Of the four teams that made the biggest leaps in wins, the Royals are in a way the outlier.  Their “big” trade last winter actually did pay off, at least in the context of 2013.   By acquiring James Shields, the Royals were able to sure up what otherwise would have been a questionable pitching staff and win 90 games.  The down-side to this though is the consequences that will come with the short-sightedness of the Shields trade.  Even though the Royals won 90 games, they gave up Wil Myers in the process.   Myers could be a top five player in baseball in a few years and the Royals would have had six years of team control.  Instead, they received two years of James Shields and they failed to make the postseason in year one.  Yet, just stating that the Royals improvements can be attributed to Shields would be foolish.  Like the Indians and Red Sox, the Royals also benefitted significantly from unheralded signings such as Ervin Santana and Jeremy Guthrie.

The Pittsburgh Pirates are the best example of how value-driven acquisitions can turn a franchise around. Without making too many national news outlets last year, the Pirates smartly picked up Russell Martin and Francisco Liriano via free agency and then traded for Marlon Byrd and Justin Morneau at mid-season to help fill holes in their lineup.  It’s also important to note the chance Pittsburgh took on A.J. Burnett the year before that has paid off mightily.   It is through these moves that the Pirates have been able to find effective supporting players for their home-grown superstars like NL MVP Andrew McCutchen and Pedro Alvarez.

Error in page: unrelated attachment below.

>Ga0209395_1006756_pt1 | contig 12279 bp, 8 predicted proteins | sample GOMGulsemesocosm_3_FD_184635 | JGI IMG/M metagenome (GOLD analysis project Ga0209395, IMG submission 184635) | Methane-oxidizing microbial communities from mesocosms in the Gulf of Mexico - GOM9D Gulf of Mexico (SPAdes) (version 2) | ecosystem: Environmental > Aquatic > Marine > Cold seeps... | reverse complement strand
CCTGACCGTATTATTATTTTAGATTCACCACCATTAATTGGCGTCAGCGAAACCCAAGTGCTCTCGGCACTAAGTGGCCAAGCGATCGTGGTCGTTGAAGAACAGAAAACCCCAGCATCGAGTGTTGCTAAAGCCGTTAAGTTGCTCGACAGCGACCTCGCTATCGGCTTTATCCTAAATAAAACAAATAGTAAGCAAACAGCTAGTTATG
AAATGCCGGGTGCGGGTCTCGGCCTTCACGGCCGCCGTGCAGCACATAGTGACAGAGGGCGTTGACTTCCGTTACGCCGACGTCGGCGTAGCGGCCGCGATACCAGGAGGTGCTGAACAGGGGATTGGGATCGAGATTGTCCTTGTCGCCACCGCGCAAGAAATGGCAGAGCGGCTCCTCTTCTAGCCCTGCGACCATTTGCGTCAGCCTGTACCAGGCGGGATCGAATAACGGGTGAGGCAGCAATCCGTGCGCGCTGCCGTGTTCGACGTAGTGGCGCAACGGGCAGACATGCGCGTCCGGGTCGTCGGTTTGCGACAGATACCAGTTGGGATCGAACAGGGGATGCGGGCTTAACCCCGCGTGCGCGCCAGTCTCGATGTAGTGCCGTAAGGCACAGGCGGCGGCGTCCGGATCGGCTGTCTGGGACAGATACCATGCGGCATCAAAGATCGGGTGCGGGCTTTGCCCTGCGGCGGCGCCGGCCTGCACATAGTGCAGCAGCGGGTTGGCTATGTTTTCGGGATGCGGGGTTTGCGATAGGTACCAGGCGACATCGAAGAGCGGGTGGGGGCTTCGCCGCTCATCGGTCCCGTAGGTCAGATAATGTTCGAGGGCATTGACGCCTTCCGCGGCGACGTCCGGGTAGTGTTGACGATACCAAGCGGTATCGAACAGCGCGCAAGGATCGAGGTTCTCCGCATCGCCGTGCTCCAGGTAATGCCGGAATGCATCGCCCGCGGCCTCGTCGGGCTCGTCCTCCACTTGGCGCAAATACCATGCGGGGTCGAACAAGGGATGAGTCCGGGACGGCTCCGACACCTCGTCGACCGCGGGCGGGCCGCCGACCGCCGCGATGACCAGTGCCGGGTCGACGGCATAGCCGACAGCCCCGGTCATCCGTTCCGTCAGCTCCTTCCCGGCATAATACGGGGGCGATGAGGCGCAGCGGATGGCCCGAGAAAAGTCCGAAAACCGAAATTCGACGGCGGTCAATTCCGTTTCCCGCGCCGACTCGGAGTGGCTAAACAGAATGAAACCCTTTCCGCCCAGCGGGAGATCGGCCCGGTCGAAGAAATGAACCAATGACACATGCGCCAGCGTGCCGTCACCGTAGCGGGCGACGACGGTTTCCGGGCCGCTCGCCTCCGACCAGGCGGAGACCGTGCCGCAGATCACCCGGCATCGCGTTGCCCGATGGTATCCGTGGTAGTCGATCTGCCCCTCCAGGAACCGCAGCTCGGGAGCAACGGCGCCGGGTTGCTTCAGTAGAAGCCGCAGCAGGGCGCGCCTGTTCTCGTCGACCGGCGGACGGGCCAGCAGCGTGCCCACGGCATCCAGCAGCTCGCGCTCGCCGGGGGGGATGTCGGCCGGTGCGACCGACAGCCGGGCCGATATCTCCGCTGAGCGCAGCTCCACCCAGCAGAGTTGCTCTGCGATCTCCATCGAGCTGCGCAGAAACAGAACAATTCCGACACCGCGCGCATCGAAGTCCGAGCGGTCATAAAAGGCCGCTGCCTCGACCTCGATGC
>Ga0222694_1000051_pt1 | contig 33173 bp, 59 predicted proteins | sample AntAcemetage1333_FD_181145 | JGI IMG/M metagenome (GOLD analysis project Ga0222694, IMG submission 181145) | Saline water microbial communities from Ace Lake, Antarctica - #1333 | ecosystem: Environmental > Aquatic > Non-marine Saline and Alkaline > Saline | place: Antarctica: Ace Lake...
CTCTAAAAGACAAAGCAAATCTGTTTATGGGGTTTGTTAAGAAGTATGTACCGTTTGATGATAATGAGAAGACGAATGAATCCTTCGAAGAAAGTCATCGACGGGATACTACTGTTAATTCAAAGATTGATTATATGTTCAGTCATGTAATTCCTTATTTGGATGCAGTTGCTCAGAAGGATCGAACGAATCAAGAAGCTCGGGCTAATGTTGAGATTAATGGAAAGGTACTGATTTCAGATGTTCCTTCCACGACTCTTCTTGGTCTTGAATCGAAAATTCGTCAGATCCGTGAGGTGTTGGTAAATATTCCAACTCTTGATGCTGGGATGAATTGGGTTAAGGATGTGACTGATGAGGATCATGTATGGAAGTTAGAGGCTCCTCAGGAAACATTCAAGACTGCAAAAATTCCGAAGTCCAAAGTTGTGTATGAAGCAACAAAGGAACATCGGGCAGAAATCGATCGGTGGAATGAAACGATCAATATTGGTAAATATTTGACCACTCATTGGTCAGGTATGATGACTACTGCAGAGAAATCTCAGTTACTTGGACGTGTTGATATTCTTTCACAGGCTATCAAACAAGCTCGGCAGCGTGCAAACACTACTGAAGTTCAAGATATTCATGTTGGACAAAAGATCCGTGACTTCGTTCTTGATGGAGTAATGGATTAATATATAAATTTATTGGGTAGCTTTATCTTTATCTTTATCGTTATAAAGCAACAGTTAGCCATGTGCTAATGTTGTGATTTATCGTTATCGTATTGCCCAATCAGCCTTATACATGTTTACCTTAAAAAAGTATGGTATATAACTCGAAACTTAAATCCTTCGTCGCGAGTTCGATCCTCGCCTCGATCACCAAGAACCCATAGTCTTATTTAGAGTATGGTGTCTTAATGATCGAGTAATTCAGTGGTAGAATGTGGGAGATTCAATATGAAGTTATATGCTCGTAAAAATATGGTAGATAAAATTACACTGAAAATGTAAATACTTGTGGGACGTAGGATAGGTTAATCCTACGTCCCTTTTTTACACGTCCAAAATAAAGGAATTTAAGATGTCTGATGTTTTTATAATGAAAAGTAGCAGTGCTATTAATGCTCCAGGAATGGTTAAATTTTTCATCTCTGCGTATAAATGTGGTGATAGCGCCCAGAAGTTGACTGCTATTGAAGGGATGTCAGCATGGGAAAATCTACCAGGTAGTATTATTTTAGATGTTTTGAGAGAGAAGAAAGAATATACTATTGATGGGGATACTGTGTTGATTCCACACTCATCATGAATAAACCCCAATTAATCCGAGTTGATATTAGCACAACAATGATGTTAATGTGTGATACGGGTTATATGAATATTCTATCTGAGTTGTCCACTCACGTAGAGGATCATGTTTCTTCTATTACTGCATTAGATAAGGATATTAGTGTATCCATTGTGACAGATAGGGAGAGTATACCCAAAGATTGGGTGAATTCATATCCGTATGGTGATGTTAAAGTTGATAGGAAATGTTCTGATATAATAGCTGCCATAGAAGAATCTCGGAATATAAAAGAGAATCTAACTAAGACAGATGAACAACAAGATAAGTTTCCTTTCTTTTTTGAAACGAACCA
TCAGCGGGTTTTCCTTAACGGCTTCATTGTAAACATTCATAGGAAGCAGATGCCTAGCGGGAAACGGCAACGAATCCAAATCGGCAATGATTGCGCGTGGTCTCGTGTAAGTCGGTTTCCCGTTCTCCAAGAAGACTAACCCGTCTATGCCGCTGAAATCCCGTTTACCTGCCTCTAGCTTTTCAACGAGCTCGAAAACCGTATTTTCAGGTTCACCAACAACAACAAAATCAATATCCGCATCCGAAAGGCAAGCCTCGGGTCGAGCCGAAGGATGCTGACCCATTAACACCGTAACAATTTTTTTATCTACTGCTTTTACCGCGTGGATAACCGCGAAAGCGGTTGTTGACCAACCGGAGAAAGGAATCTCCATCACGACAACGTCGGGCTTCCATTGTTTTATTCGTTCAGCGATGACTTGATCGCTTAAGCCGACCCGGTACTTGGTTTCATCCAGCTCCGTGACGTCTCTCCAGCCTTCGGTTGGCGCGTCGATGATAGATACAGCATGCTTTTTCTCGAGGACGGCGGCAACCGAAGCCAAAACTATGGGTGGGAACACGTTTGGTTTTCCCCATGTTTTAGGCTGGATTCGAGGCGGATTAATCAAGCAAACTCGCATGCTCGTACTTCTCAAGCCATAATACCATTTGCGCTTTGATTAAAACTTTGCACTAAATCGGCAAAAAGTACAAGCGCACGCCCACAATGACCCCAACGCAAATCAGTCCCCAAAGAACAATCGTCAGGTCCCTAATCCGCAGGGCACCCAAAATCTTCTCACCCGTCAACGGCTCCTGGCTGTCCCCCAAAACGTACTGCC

Now that we’ve analyzed where it went right for the aforementioned four teams, let’s look at where it went wrong for the Blue Jays and Angels.  The Blue Jays pitching staff was a wreck all year with no consistency behind Dickey and Buehrle, both of whom were only mediocre.  Offensively, Reyes only played in 93 games and their lineup simply had too many holes around him.  It’s hard to go anywhere when you only have two players in your lineup who played in more than 110 games and posted positive WARs

The Los Angeles Angels were supposed to have one of the best lineups in baseball in 2013 after the addition of Josh Hamilton.  All winter, fans were giddy about getting to see a top of the lineup featuring Mike Trout, Albert Pujols, Josh Hamilton, and Mark Trumbo.  Yet, Pujols’ injury problems caused him to struggle until he eventually was forced to have season-ending surgery and Hamilton never lived up to expectations.  However, the Angels would have needed both of these players to be absolutely spectacular if they were going to overcome their pitching deficiencies.  The Angels had the fourth highest xFIP in the league and the 7th highest ERA, and only C.J. Wilson pitched more than 155 innings for the year.